Accident Dornier 228-202 C-FYEV, Saturday 13 December 2008
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Date:Saturday 13 December 2008
Type:Silhouette image of generic D228 model; specific model in this crash may look slightly different    
Dornier 228-202
Owner/operator:Summit Air Charters
Registration: C-FYEV
MSN: 8133
Year of manufacture:1987
Engine model:Garrett TPE331-5-252D
Fatalities:Fatalities: 0 / Occupants: 14
Other fatalities:0
Aircraft damage: Substantial, written off
Location:2,5 km SE of Cambridge Bay Airport, NU (YCB) -   Canada
Phase: Landing
Nature:Passenger - Non-Scheduled/charter/Air Taxi
Departure airport:Resolute Airport, NU (YRB/CYRB)
Destination airport:Cambridge Bay Airport, NU (YCB/CYCB)
Investigating agency: TSB
Confidence Rating: Accident investigation report completed and information captured
A Dornier 228 with 14 people on board operated by Summit Air Charters, was on approach at Cambridge Bay (YCB) after a flight from Resolute Bay (YRB) when the aircraft collided with terrain about 2,5 km short of the runway. One flight crew member and one passenger received minor injuries.
The aircraft departed Resolute Bay with 12 passengers on December 12 at 23:45. The aircraft cruised en route to Cambridge Bay at flight level 100, with the crew using a global positioning system (GPS) as the primary navigation aid.
At 01:17 the captain briefed the first officer that they would proceed direct to the LEXUP waypoint and conduct a straight-in visual approach to Runway 31 True. At 01:34, 16 nm from Cambridge Bay, the crew contacted Cambridge Bay Airport Radio with a position report and estimated time of arrival of five minutes. Airport Radio advised that there was no reported traffic, the wind was at 300° True (T) at 15 knots gusting to 20.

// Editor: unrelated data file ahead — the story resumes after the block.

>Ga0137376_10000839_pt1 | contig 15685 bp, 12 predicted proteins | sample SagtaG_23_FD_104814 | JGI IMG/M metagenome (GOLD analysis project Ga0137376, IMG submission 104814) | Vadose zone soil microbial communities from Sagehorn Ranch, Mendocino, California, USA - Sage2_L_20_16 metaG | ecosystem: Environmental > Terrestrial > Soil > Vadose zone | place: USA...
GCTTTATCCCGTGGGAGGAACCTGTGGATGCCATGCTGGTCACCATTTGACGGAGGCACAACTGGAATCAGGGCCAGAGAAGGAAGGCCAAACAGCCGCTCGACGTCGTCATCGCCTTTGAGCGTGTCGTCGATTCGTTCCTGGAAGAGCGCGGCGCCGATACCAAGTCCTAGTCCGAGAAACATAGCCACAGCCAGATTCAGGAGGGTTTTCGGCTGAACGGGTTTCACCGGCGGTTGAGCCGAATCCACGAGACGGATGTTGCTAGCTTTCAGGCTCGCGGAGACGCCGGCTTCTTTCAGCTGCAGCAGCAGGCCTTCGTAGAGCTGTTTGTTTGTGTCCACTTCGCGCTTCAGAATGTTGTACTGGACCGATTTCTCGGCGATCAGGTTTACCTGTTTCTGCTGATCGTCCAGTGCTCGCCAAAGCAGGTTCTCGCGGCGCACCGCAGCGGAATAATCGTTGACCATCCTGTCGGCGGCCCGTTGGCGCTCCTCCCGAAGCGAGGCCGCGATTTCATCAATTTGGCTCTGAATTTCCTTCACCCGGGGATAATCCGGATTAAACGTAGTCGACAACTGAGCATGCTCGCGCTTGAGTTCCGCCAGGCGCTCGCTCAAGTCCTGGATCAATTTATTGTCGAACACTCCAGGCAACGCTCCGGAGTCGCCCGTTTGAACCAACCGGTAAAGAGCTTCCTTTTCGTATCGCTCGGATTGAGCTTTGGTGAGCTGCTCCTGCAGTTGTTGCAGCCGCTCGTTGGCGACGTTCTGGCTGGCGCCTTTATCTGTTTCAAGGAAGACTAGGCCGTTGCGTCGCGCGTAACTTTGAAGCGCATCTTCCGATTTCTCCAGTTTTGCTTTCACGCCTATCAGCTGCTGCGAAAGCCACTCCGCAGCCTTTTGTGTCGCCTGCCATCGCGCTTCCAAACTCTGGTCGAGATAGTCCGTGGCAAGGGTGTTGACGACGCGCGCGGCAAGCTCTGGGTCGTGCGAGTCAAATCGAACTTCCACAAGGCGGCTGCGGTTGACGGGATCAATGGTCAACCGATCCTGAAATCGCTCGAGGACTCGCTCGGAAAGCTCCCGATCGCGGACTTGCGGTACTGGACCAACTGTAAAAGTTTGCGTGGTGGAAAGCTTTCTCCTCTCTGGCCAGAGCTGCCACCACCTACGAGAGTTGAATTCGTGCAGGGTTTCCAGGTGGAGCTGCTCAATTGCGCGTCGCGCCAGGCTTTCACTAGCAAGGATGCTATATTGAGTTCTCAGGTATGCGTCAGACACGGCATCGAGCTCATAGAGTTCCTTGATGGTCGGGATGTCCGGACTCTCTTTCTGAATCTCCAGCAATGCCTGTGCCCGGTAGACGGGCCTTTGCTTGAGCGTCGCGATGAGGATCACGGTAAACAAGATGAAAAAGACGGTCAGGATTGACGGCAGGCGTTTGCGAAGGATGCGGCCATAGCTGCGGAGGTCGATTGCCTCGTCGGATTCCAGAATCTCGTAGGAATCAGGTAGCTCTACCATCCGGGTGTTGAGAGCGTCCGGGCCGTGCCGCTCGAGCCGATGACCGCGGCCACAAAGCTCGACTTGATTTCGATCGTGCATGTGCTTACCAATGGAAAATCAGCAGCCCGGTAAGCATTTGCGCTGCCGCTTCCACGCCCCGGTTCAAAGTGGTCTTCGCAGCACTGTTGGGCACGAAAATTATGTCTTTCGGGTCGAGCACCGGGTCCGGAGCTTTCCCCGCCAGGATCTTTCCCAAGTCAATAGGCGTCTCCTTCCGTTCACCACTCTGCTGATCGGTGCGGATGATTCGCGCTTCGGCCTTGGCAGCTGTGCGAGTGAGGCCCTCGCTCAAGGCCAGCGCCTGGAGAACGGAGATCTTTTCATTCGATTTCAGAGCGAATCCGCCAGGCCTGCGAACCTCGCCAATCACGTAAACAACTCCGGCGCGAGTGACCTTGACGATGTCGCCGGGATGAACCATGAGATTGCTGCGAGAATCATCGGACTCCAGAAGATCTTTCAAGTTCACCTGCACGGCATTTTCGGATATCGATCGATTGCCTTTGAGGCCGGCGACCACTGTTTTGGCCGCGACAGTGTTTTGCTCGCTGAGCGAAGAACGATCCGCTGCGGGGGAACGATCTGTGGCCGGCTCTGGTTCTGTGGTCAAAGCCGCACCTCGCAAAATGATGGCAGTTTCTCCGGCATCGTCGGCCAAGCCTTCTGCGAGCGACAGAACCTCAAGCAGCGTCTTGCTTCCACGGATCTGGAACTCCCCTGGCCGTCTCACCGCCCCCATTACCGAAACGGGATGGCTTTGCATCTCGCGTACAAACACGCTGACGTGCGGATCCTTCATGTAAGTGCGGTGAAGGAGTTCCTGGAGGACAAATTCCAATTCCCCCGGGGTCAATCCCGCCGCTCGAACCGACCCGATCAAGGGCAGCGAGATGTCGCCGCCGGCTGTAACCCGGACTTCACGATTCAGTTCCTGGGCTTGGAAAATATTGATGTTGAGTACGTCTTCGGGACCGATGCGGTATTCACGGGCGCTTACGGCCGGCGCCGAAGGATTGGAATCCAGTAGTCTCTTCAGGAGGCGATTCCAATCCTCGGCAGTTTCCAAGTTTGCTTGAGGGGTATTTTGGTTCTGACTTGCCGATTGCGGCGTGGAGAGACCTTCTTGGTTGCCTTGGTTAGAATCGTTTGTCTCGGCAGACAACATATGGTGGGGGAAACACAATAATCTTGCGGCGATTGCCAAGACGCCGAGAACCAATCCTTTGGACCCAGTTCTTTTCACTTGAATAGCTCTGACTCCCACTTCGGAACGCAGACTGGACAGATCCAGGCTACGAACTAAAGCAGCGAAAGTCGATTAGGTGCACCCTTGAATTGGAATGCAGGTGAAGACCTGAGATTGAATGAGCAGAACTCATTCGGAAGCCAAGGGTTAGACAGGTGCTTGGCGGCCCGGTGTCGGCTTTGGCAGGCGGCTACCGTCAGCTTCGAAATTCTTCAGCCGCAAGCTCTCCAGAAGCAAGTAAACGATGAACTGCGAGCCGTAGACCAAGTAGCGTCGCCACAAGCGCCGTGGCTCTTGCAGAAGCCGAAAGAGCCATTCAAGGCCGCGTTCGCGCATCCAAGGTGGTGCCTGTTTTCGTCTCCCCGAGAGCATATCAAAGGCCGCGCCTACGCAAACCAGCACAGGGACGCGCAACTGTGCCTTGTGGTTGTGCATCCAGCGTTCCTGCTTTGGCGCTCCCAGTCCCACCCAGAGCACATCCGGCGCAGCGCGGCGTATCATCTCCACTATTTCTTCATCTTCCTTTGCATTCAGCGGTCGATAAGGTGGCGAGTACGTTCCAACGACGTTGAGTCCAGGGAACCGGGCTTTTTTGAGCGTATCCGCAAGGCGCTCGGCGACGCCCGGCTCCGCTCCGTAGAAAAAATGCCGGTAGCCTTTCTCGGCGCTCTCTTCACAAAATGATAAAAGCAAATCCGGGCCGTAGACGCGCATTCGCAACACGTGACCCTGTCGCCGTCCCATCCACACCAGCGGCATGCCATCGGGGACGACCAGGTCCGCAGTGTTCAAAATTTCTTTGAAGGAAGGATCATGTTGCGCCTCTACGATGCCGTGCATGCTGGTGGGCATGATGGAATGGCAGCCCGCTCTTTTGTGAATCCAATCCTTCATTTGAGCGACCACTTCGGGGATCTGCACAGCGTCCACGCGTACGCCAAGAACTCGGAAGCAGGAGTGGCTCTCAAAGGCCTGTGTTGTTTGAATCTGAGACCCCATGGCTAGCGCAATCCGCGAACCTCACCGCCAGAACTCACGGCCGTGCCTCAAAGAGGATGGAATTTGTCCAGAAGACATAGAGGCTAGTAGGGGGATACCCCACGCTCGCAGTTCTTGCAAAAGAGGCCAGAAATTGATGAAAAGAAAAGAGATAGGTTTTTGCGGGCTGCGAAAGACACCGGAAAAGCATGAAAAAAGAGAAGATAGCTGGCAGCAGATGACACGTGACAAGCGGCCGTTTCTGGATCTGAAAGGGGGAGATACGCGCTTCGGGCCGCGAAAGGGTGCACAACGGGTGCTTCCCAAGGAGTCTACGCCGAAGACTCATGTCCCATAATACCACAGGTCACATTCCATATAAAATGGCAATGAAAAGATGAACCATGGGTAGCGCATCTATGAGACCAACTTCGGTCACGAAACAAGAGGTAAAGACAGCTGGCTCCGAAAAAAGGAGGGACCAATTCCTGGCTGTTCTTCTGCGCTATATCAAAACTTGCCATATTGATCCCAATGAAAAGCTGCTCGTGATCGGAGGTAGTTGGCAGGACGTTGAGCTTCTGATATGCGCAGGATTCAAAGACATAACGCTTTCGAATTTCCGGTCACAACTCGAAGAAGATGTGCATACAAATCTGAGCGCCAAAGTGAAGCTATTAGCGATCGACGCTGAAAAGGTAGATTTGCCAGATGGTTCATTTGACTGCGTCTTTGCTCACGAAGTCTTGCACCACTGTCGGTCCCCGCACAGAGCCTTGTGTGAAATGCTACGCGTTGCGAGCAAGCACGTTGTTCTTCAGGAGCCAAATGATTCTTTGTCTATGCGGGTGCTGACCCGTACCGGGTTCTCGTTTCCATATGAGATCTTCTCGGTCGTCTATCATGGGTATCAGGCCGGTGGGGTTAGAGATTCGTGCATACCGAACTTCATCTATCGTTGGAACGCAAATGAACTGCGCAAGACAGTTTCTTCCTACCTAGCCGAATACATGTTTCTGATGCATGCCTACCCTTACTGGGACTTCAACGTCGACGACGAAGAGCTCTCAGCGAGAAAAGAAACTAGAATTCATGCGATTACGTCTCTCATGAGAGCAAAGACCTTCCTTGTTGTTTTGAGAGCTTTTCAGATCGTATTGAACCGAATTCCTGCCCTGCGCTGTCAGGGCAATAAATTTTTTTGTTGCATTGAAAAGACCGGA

At 01:38, five nm north of LEXUP, the aircraft descended out of cloud to 2100 feet asl. Ground features of dark rocks against white snow were intermittently visible to the crew. A descent was then begun to 1200 feet asl. At one nm from LEXUP, the landing gear was selected down, and pre-landing checks were commenced by the first officer.
Shortly after crossing LEXUP, the captain noticed that the GPS equipment had not automatically sequenced to the missed approach waypoint at the threshold of Runway 31 True. While the first officer reprogrammed the GPS for a direct course to the threshold, the aircraft proceeded southbound on a track approximately 90° to the inbound course to the runway. The GPS indicated the direct course to the runway threshold of 319°T, or 11° greater than the published approach final approach course (308°T). At about 1.3 nm south of the extended runway centre-line, a right turn was commenced, and the aircraft was directed toward the diffused lights from the settlement of Cambridge Bay on a track varying between about 332°T and 020°T. A descent of 400 to 500 feet per minute was initiated at this time. The last available radar altitude data at 0140:53 indicated 810 feet asl when the aircraft was 5.8 nm from the threshold. At 0141:30, the radar altitude 500-foot alert activated, and the first officer brought this to the attention of the captain. There was no further reference made by either crew member in regard to actual or published approach altitudes, and neither pilot monitored the aircraft’s altimeters during the remainder of the approach.